Note: Where available, the PDF/Word icon below is provided to view the complete and fully formatted document
 Download Current HansardDownload Current Hansard    View Or Save XMLView/Save XML

Previous Fragment    Next Fragment
Wednesday, 21 March 2012
Page: 3756

Carbon Pricing


Mr VASTA (Bonner) (14:12): My question is to the Prime Minister. Is the Prime Minister aware that Sunfresh Linen, which employs 130 people in Darra in suburban Brisbane, faces a carbon tax bill of at least $83,000 and rising, despite the fact that Sunfresh has invested $2 million in becoming more energy efficient in reducing its emissions by 436 tonnes annually? How does the Prime Minister expect this company to continue to invest in Australia when it is expected to pay such a high price under the carbon tax?


Ms GILLARD (LalorPrime Minister) (14:12): To the member who asked the question, of course I value very much what businesses around the country do in creating wealth and prosperity and in providing jobs for Australians. Indeed, I value that so much that we want to lift some of their burdens by giving them a company tax cut. We want to lift some of their burdens by making sure that they pay less company tax. I think it is probably very disappointing for the member who asked the question that he is not in a position to walk in the front door of that business to meet with the people who work there and to say to them that he supports a company tax cut for that business.

Mr Pyne: Mr Speaker, I rise on a point of order. The Prime Minister was asked about the carbon tax and the effect of the carbon tax on the 130 workers at Darra. She was not asked about any other matter and she should limit herself to answering the question.

The SPEAKER: I think the Prime Minister was explaining why the imposition of the carbon tax would not necessarily have the adverse impact suggested by the honourable member for Bonner. The Prime Minister has the call and she is aware of the terms of the question.

Ms GILLARD: I was asked a question which went to the continuation of this business, its welfare and its ability to provide work for Australians, and I am addressing that question. In addressing that question, I think it is relevant to note that the government wants to provide that business with a tax cut as part of ensuring that Australians around the nation get a fair share of the resources boom. I understand that those opposite are opposed to this business getting its fair share of the resources boom—they want it to pay more tax—but I do not think that members opposite can come into this parliament and feign concern about individual businesses and not acknowledge that they are opposed to providing those businesses with a tax cut.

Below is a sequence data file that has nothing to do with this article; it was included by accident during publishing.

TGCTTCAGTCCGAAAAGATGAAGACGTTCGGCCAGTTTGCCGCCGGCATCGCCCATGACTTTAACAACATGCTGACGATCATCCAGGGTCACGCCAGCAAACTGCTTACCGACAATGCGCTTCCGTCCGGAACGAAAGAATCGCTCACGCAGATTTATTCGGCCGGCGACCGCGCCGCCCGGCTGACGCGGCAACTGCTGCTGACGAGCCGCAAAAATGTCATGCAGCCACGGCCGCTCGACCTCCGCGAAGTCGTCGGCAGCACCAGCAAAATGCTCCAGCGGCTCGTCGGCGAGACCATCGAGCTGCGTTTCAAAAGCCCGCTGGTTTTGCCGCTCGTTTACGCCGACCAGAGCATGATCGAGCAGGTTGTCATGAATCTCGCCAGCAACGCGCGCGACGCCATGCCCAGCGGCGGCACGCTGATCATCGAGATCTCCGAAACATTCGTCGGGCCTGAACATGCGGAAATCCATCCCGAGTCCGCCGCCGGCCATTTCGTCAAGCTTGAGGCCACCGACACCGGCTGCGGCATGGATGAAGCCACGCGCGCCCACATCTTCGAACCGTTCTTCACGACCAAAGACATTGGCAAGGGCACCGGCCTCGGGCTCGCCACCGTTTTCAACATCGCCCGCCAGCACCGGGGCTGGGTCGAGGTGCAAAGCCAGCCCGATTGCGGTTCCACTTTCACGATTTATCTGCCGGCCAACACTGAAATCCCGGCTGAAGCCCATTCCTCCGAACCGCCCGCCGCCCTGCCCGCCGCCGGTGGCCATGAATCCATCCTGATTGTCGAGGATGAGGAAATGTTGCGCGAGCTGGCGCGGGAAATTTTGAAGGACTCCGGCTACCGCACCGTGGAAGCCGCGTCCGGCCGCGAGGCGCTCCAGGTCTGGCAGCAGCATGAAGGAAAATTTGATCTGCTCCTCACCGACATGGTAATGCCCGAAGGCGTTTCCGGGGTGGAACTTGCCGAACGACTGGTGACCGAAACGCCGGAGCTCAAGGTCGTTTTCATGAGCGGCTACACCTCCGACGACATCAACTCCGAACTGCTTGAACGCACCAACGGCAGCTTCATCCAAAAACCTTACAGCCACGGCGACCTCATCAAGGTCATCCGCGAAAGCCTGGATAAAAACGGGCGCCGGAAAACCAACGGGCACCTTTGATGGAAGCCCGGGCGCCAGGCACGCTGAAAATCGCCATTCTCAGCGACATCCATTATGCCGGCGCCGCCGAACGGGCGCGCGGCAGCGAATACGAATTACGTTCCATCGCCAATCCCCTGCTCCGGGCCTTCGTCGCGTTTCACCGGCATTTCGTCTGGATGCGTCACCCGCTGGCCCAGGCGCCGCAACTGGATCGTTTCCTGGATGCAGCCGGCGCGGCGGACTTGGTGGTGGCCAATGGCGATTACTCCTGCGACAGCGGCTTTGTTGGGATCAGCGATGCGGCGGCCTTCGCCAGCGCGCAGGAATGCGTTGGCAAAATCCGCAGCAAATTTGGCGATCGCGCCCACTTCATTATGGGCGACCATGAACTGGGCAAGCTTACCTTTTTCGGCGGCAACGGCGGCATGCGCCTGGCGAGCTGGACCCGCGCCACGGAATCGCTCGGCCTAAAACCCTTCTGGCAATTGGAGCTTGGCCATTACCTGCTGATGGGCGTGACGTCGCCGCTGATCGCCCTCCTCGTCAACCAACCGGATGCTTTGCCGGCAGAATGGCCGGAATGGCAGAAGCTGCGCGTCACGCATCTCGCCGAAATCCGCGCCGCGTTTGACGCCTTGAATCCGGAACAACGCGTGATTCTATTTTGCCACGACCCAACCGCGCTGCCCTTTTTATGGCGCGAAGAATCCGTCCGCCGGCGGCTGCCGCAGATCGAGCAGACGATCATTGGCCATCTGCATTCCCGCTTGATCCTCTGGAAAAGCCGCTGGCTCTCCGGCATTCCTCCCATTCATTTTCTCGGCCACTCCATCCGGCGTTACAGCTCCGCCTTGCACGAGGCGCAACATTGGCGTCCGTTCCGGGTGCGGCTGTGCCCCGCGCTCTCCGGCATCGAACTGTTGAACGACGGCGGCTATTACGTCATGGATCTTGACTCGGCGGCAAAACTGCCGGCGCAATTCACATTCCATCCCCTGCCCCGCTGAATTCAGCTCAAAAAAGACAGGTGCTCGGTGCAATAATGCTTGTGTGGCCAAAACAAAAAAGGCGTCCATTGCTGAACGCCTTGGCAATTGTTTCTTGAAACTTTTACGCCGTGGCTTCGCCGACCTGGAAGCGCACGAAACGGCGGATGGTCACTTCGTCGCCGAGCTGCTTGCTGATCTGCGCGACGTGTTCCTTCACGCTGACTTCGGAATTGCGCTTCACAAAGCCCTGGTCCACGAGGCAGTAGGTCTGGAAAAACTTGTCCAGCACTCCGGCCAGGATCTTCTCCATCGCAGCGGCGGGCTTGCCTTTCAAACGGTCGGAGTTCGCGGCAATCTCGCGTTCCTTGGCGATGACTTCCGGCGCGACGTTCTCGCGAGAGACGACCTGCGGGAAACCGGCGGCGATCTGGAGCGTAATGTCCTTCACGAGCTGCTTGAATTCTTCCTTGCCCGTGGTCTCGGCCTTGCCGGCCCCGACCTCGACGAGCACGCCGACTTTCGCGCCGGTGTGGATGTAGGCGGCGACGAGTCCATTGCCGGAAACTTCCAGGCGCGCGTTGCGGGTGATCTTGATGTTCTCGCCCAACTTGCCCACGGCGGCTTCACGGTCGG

On the question of carbon pricing and that business, and Australian businesses generally, we are determined to make sure that we seize the benefits of a clean energy future and that we do it in the most cost-effective way—that is, we do it in a way that is best for Australian businesses and Australian working people, because it is at the least cost. That is the plan of the government, a least-cost plan, and it stands in stark contrast to the shambolic, expensive scheme that that Leader of the Opposition advocates—

The SPEAKER: The Prime Minister will return to the question.

Ms GILLARD: which of course includes making the working people at that business worse off by taking tax cuts off them, by taking family payment increases off them and by taking pension increases off aged members of their families. If you care about the Australian economy, its strength and its future, if you care about making sure that we cut carbon pollution, you have got an obligation to look for the lowest cost way to do it. We have. The Leader of the Opposition and his political party have not, and that is bad for Australian businesses and Australian jobs.